07/05/2012 07:10 am ET | Updated Sep 04, 2012

Georgetown, Colorado Has Old-Fashioned American Charm

Georgetown, Colorado offers a number of attractions, from the Georgetown Loop Railroad, Hamill House, Hotel de Paris Museum and Guanella Pass, a Scenic and Historic Byway. I landed there recently on a whirlwind tour from Denver to Keystone and nearly had to be dragged away.

The town itself is caught between some of the most majestic peaks in the state and has managed to keep its Victorian charm. The antiquing is incredible and it is worth diving into is the Antique Emporium, Grantiques, Nora Bloome's Antiques, Powder Cache Antiques and Ophelia's.

While its not as expansive as other rock shops I've seen, the Georgetown Rock Shop features a healthy inventory of fossils, meteorites and crystals along with items like animal carvings made from cut and polished stones, spheres, coasters and bookends.

And, of course you can't have a small western town without a trading company, so be sure to check out the Buckskin Trading Company and High Country Trading Post, both located on 6th Street.

For sweet bites, check out the Georgetown Valley Candy Company, Yuma Bob's Tavern, Mountain Buzz Cafe and The Happy Cooker, known for its European Waffles, homemade breads, soups, chilies & desserts.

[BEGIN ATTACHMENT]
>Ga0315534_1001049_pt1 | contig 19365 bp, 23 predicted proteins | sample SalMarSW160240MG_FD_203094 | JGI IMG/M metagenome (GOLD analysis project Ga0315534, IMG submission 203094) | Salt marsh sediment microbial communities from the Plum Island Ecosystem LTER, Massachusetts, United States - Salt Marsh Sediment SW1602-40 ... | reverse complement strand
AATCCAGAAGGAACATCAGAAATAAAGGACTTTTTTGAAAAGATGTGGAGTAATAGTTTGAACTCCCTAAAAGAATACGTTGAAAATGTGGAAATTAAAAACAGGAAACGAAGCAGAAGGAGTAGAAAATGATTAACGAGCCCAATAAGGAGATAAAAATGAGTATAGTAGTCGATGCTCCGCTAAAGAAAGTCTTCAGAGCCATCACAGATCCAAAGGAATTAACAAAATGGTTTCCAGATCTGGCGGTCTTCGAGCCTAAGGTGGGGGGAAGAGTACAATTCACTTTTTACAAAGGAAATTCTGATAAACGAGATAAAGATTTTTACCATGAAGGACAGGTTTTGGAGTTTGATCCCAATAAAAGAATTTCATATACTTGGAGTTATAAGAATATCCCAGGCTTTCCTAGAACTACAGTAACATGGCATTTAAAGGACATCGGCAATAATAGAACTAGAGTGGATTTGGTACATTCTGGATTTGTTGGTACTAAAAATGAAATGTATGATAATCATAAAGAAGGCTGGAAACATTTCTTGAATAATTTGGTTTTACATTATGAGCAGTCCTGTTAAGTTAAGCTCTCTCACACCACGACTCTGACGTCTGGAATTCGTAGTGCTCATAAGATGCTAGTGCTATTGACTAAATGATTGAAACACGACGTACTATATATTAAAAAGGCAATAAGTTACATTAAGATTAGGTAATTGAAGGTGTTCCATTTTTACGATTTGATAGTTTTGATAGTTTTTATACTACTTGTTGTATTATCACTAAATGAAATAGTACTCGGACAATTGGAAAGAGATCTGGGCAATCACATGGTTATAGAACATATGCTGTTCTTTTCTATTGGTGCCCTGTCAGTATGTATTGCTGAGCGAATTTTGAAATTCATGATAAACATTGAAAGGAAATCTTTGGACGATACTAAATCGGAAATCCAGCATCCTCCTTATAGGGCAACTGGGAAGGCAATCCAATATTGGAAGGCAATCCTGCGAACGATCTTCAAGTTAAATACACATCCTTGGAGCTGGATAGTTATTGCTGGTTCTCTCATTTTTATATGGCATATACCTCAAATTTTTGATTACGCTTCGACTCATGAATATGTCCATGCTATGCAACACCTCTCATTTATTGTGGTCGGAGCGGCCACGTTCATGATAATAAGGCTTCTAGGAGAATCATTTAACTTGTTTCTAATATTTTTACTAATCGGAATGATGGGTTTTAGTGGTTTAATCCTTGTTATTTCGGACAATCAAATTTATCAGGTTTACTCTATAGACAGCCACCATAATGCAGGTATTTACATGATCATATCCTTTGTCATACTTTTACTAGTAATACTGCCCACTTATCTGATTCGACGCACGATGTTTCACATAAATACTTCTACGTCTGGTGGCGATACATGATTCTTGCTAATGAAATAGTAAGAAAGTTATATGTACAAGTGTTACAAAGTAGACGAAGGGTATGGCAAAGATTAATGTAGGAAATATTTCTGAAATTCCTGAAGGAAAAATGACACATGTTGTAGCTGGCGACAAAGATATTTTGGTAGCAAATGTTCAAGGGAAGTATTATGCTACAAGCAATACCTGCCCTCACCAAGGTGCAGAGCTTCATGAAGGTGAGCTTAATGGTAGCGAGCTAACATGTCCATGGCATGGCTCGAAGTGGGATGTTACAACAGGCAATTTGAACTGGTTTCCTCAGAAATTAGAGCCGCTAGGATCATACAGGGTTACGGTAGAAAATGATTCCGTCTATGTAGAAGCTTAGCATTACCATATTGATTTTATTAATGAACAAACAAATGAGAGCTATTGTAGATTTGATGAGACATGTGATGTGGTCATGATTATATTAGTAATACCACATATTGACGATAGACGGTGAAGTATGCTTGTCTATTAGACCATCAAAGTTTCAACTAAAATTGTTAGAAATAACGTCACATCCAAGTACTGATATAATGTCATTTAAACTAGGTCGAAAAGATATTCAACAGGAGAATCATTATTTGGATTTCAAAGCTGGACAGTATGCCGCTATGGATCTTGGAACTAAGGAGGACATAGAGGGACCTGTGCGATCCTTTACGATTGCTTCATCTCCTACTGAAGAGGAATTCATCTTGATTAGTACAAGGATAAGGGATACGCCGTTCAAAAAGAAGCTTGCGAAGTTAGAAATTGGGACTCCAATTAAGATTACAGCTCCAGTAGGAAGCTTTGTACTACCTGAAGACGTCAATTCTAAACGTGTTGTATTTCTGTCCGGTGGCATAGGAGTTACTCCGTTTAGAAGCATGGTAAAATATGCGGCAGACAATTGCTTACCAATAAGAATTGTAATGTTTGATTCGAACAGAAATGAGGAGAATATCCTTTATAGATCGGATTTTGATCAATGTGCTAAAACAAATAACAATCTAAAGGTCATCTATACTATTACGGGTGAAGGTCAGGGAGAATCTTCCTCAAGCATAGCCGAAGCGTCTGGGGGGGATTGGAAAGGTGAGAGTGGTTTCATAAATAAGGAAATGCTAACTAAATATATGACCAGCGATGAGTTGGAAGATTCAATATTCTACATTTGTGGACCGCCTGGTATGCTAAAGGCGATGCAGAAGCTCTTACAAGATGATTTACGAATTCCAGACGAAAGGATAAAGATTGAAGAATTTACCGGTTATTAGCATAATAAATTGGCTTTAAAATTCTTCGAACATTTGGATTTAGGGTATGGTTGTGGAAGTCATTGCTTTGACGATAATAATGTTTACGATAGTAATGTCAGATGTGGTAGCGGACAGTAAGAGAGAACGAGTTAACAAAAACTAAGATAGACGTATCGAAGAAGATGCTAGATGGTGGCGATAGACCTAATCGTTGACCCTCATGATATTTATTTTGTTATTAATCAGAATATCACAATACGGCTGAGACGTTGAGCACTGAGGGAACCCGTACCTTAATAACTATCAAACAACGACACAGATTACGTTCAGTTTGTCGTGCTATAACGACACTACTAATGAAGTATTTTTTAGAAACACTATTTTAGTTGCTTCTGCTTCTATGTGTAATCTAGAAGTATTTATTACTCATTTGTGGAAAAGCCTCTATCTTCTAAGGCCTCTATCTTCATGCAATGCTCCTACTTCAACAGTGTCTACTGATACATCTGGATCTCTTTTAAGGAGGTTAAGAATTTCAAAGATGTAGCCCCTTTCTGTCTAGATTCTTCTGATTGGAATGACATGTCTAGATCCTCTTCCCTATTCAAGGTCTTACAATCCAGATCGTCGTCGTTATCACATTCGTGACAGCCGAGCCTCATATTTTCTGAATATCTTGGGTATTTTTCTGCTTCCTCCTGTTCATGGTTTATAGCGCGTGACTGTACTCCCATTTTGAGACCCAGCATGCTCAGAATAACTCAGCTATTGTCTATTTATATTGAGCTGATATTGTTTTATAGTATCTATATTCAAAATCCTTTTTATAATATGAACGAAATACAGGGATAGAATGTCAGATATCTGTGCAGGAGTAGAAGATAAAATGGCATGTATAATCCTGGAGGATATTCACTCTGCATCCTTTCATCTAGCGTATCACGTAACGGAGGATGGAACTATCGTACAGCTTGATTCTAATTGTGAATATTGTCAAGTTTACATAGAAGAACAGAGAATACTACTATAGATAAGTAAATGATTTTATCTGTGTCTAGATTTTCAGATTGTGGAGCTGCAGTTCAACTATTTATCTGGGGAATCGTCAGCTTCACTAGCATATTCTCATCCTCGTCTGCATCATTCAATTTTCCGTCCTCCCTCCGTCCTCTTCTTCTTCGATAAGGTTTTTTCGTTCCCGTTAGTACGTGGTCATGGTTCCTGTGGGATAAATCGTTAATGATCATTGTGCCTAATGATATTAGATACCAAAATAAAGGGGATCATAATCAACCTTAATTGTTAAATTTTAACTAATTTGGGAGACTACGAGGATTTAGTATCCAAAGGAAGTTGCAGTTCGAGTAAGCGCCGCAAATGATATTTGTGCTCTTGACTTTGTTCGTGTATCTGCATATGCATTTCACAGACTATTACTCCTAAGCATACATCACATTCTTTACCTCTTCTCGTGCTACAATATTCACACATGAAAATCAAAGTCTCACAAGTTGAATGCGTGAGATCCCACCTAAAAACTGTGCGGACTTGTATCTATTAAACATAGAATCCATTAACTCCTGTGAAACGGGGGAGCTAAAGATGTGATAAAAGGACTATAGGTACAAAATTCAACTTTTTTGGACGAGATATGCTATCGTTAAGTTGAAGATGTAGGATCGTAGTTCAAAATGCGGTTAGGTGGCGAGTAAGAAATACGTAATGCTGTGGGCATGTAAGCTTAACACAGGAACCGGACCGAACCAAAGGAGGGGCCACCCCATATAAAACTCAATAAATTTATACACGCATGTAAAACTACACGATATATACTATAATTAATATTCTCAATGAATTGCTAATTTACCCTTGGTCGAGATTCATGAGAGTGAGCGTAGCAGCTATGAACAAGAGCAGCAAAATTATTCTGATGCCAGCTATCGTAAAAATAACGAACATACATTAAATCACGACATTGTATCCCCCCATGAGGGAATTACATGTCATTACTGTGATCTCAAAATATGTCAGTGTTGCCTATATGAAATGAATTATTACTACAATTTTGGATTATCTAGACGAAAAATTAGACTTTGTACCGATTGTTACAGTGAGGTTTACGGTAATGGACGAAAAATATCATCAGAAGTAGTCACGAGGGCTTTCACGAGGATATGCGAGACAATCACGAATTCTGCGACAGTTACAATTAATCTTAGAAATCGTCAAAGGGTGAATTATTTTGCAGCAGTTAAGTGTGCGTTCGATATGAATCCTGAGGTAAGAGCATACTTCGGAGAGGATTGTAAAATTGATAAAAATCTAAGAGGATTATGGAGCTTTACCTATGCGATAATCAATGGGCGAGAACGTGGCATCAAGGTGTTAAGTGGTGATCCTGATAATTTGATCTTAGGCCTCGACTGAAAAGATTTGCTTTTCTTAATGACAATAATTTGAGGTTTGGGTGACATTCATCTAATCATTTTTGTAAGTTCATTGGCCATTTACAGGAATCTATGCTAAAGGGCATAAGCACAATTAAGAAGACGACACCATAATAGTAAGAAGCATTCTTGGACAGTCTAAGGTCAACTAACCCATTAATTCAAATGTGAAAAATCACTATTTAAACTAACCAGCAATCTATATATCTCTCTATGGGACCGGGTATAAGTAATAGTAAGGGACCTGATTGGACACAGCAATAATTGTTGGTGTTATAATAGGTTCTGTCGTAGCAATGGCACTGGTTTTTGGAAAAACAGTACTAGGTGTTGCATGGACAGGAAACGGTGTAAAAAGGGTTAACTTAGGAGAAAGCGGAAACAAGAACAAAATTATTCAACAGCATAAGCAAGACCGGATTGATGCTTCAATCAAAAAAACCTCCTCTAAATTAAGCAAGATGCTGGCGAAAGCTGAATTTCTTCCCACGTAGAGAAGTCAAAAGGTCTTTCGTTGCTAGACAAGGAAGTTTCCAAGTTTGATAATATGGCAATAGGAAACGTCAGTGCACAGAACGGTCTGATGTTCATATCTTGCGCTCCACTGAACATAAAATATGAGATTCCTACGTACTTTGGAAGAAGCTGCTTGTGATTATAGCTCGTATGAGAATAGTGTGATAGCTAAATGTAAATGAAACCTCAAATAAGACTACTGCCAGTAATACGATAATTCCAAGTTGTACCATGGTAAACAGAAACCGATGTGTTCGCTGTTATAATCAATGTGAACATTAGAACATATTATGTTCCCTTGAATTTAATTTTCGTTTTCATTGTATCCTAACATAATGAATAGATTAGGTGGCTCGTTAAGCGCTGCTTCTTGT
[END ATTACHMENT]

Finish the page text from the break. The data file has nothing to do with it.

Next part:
My favorite place was a quaint specialty place called CAKE,which offers cupcakes and other delicious desserts.

Seriously, does it get much quainter than this?

A close second favorite was this charming little shop which offers old fashioned milkshakes, as well as trinkets, books, postcards and clothing.

Georgetown also has an interesting mining history. The Georgetown Loop Railroad was one of Colorado's first visitor attractions. Completed in 1884, this stretch of three-foot narrow gauge railroad was considered an engineering marvel for its time. Georgetown and Silver Plume (both mining towns), lie two miles apart in a steep, narrow mountain canyon.

To connect them, the railroad's builders designed a "corkscrew" route that traveled twice the distance, slowly gaining more than 600 feet in elevation. It included horseshoe curves, 4% grades and four bridges across Clear Creek, including the massive Devil's Gate High Bridge.  Today, the train is used for tourism for the most part and you can take short scenic trips or upgrade to the dining car where they'll serve you cheese and fruit along with red and white wine selections.  Refer to my write-up on the Georgetown Loop Railroad tour. It's a great option if you are traveling with kids.

You can take the short loop and then return to the town for lunch or more browsing in the umpteen number of quaint shops, trading posts, cafes, bistros and art galleries. I'm a fan of showing off the art from local artisians wherever possible and this town, like so many in its category, is not short of talent. The Georgetown Gallery, based on 6th Street, offers fine art by Colorado artists.  Also in town is Dragonfly Glassworks, which features hand blown art glass by many local artists.  There's also Georgetown Gallery of Fine Arts, Grizzly Creek Gallery,  Mountain Magic Stained Glass, Railroad Art by Scott (mentioned above),  and Stonehenge Art Gallery.

So if you pass through this charming town, stop into some of these galleries and support the local artists, or at the very least, say hello.


For more blog posts on Colorado, click here. See my whiz bang tour post here.